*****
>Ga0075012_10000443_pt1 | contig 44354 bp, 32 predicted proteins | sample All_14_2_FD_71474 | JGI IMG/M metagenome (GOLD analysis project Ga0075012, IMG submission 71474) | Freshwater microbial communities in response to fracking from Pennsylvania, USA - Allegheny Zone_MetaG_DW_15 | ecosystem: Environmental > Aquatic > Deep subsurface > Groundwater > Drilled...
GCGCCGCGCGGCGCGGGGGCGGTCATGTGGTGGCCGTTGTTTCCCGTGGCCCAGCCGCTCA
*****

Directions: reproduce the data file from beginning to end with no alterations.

>Ga0075012_10000443_pt1 | contig 44354 bp, 32 predicted proteins | sample All_14_2_FD_71474 | JGI IMG/M metagenome (GOLD analysis project Ga0075012, IMG submission 71474) | Freshwater microbial communities in response to fracking from Pennsylvania, USA - Allegheny Zone_MetaG_DW_15 | ecosystem: Environmental > Aquatic > Deep subsurface > Groundwater > Drilled...
GCGCCGCGCGGCGCGGGGGCGGTCATGTGGTGGCCGTTGTTTCCCGTGGCCCAGCCGCTCA